State Securities Board Starts Second Regulatory Sweep of Crypto Investments

Jun 28

Texas Securities Commissioner Travis J. Iles on June 28 entered three emergency cease and desist orders against promoters of fraudulent cryptocurrency-related investments who are soliciting Texas residents through Facebook “work from home” forums.

The orders stem from an initiative by the Enforcement Division of the State Securities Board, which last week started an investigative sweep of suspect cryptocurrency offerings after the price of bitcoin nearly tripled in the past three months.

This is the Enforcement Division’s second regulatory sweep of cryptocurrency investment offerings. The first started in December 2017, also in response to a sharp increase in the price of bitcoin and other cryptocurrencies.

The first sweep resulted in 10 emergency injunctive actions against promoters illegally or fraudulently offering securities tied to cryptocurrencies in Texas.

To date, the State Securities Board has taken emergency action against 61 parties in 22 administrative cases involving investments tied to cryptocurrencies.

The three individuals and one company named in the June 28 orders are recruiting potential investors through advertisements on public Facebook groups for Texans working from home or interested in doing so.

People who respond to the Facebook ads are being directed to contact the investment promoters through Facebook-owned WhatsApp, an encrypted instant-messaging platform. 

Two of the promoters – Mikhail Rania Safiya of London, and Madeline O’Farrell, who lists an address in Belize – are promising investors they can earn lucrative profits for them by trading bitcoin and other cryptocurrencies and foreign currencies.

Both promoters are reaching potential investors through ads on the Facebook Group titled “Work From Home | Earn Money Online | San Antonio Texas.”

Neither Safiya nor O’Farrell are registered to sell securities, according to the orders, and both are intentionally failing to disclose the risks of trading cryptocurrencies, foreign currencies, and other products.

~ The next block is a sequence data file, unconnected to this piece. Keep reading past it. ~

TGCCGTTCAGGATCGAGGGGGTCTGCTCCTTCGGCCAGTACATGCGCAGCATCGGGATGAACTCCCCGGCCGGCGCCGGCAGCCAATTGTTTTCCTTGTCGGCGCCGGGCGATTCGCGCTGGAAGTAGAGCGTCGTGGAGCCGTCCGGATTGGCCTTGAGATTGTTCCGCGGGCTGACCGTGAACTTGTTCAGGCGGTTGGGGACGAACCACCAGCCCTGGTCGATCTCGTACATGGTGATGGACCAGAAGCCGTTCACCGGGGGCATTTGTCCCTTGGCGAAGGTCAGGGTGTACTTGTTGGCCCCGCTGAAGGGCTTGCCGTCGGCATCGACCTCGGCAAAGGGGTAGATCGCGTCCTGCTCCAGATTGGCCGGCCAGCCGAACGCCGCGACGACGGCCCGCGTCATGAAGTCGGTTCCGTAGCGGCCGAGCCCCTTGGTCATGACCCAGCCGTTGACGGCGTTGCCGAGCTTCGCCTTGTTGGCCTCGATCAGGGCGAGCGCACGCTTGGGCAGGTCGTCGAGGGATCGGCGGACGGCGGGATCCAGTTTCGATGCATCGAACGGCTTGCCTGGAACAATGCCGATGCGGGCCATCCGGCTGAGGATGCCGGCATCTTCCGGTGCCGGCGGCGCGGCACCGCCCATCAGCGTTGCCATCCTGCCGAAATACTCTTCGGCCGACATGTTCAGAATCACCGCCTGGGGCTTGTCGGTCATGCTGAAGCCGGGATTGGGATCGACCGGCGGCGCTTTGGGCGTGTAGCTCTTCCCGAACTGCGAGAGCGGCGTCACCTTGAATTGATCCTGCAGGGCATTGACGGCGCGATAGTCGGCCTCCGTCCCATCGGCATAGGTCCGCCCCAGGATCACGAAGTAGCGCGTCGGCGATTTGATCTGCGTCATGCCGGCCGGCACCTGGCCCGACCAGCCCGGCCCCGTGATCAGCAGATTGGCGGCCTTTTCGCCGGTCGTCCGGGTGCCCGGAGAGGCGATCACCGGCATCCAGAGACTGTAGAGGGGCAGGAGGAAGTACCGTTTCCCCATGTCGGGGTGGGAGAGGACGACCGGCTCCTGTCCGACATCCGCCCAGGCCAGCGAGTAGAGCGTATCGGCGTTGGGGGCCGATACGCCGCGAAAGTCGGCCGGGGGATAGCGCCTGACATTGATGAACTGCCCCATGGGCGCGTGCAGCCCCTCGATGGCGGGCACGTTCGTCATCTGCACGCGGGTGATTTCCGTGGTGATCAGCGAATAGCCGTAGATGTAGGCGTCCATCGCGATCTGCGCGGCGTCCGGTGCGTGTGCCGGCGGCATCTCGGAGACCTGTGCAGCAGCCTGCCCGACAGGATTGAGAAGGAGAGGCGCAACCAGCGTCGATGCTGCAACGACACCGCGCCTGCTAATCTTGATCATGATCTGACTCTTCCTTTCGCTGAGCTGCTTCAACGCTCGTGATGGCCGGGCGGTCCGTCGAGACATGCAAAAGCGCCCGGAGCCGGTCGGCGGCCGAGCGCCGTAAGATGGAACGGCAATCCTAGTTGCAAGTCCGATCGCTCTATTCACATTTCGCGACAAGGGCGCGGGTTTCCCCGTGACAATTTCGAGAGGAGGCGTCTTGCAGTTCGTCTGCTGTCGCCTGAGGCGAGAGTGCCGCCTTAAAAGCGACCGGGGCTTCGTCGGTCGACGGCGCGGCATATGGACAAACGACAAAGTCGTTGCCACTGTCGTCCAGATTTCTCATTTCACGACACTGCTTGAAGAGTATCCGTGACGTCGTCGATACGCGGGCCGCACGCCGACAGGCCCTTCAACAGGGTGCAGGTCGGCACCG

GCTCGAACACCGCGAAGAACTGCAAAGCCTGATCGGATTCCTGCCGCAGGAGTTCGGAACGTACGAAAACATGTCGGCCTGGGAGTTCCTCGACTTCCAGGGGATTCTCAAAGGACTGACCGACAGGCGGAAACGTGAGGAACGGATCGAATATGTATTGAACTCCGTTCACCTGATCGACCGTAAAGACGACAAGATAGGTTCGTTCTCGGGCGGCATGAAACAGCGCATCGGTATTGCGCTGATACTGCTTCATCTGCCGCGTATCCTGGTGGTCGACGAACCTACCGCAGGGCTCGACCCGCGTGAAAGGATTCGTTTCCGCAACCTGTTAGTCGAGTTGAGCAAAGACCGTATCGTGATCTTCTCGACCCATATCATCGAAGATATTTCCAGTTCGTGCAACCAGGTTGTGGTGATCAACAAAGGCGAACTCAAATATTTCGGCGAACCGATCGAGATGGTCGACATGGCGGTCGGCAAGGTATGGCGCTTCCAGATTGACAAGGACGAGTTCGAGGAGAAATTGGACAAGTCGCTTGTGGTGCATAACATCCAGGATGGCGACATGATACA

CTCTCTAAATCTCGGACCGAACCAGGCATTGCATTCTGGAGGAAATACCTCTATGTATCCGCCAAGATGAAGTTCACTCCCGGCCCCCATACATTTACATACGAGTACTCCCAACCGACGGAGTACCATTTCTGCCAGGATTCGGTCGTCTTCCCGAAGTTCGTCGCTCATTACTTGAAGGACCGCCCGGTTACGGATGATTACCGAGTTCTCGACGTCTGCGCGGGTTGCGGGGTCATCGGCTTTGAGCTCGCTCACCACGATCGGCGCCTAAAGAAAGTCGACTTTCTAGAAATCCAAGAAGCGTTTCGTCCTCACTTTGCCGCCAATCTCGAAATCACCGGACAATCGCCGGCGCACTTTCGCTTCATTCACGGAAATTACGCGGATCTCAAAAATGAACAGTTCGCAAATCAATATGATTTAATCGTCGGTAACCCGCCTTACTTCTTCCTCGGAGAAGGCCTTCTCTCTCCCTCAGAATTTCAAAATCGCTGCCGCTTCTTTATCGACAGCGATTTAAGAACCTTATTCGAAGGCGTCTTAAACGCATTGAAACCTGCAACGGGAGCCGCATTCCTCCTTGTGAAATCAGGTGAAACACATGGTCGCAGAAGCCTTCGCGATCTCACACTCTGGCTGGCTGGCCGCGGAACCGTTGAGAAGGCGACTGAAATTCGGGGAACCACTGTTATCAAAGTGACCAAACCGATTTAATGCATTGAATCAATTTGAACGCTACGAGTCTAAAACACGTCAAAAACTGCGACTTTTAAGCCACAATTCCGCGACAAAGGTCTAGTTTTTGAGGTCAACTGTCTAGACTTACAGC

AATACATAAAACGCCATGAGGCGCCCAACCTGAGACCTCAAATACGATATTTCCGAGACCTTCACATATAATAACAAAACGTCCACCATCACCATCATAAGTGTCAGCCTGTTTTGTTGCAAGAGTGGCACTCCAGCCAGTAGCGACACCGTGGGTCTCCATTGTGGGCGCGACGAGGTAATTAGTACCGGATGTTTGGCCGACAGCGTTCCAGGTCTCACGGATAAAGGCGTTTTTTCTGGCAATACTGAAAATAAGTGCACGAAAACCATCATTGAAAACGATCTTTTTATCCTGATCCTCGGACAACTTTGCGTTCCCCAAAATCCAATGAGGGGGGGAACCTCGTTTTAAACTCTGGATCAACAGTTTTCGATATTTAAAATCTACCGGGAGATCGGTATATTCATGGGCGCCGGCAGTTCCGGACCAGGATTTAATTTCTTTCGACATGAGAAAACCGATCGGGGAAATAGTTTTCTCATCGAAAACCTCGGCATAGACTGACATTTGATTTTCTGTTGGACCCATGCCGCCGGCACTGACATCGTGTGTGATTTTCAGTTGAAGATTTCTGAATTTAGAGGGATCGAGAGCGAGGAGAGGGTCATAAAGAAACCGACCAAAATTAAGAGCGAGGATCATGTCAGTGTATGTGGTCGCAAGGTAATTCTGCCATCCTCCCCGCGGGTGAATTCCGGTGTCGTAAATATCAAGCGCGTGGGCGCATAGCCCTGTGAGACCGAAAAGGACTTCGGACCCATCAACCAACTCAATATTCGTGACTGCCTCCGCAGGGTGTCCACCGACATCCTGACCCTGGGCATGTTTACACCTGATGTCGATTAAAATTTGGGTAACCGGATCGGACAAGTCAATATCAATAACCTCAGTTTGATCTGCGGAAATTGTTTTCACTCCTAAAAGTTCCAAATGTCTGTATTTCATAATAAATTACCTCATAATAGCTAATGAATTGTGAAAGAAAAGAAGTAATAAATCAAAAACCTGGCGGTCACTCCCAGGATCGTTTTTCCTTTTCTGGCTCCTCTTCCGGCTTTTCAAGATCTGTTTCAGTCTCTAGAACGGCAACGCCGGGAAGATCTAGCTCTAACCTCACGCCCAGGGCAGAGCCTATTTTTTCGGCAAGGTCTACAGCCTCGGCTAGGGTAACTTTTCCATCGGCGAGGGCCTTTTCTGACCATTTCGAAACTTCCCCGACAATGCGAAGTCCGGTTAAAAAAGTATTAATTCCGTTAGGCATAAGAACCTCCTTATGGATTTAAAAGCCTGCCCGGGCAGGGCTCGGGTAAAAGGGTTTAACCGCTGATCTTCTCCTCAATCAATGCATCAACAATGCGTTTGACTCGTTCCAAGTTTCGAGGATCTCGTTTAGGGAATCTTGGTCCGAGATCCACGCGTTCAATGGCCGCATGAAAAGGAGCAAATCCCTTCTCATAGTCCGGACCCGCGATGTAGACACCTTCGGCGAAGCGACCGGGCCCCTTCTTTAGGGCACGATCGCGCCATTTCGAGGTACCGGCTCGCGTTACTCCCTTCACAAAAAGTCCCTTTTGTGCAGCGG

Safiya, according to the order, is directing potential investors to an online platform that supposedly allows for the trading of bitcoin and foreign currencies. Safiya is encouraging potential investors to create an account on the platform and fund it with bitcoin.

According to order, Safiya is telling investors she will access their bitcoin on the platform and trade their principal for a profit, taking 20% of the profits as her payment. Safiya is informing investors they must disclose their login credentials to her, which gives her access to their bitcoin and the ability to transfer it to a digital wallet she controls.

A third order alleges that Tint X Mining, based in India, is fraudulently offering Texas investors the opportunity to earn lucrative returns through bitcoin mining.

The company and a promoter, Maxi Samantha Fortune, are recruiting potential investors through ads on the public Facebook Group titled “Texas Work From Home.”

Tint X Mining is telling investors they can earn $213,300 over three months on an initial investment of $5,100 in the company’s bitcoin mining operation.

According to the order, Tint X Mining is falsely claiming it is a licensed firm. The company is also not disclosing any of the risks in mining cryptocurrencies, nor is it providing any information about its expertise or track record in bitcoin mining.